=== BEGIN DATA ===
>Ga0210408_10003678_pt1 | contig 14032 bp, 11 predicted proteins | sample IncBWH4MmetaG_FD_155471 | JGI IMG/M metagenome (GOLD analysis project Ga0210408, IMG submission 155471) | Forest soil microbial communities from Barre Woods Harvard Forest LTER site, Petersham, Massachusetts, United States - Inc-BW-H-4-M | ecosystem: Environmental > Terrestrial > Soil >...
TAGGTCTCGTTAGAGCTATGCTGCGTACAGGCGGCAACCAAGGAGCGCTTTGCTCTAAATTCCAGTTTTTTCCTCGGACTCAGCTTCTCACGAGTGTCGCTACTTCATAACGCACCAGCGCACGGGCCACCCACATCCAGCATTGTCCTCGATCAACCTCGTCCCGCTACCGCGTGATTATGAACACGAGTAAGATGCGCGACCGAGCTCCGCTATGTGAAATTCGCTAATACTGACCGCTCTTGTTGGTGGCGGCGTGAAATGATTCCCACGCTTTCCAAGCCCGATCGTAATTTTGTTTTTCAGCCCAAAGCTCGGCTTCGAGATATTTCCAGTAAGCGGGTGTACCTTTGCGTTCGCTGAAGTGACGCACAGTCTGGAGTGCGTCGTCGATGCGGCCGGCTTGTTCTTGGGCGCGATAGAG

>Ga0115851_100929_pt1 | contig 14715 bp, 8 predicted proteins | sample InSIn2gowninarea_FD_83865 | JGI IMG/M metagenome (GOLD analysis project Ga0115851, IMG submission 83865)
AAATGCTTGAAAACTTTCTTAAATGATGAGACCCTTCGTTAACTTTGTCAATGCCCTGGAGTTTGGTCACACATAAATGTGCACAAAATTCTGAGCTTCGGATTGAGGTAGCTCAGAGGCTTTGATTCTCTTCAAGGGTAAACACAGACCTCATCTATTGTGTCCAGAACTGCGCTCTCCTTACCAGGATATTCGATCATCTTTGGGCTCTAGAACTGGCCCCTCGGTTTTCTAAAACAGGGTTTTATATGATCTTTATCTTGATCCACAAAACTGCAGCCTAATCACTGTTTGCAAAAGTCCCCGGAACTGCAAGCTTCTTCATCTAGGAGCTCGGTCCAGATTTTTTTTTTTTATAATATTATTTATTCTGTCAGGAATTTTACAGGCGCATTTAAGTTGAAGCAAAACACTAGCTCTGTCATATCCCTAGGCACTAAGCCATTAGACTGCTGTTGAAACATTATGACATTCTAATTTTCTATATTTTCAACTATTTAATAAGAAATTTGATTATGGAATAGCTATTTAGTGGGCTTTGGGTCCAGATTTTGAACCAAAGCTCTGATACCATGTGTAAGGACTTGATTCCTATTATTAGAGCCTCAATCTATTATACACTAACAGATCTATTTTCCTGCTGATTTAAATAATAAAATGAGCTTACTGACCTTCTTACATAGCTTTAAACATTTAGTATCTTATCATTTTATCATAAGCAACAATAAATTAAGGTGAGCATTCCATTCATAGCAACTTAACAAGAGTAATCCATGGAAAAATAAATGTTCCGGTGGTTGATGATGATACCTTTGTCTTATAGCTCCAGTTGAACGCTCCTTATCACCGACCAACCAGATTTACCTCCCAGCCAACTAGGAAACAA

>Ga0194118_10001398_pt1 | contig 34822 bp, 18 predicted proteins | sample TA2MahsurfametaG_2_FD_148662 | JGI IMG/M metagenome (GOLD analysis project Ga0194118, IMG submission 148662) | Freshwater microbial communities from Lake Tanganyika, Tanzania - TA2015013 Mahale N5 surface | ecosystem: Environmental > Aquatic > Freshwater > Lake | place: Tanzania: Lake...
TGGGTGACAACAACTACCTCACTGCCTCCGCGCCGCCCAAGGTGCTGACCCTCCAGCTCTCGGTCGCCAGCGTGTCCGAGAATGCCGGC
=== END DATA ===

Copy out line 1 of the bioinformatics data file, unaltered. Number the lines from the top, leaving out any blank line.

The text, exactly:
>Ga0210408_10003678_pt1 | contig 14032 bp, 11 predicted proteins | sample IncBWH4MmetaG_FD_155471 | JGI IMG/M metagenome (GOLD analysis project Ga0210408, IMG submission 155471) | Forest soil microbial communities from Barre Woods Harvard Forest LTER site, Petersham, Massachusetts, United States - Inc-BW-H-4-M | ecosystem: Environmental > Terrestrial > Soil >...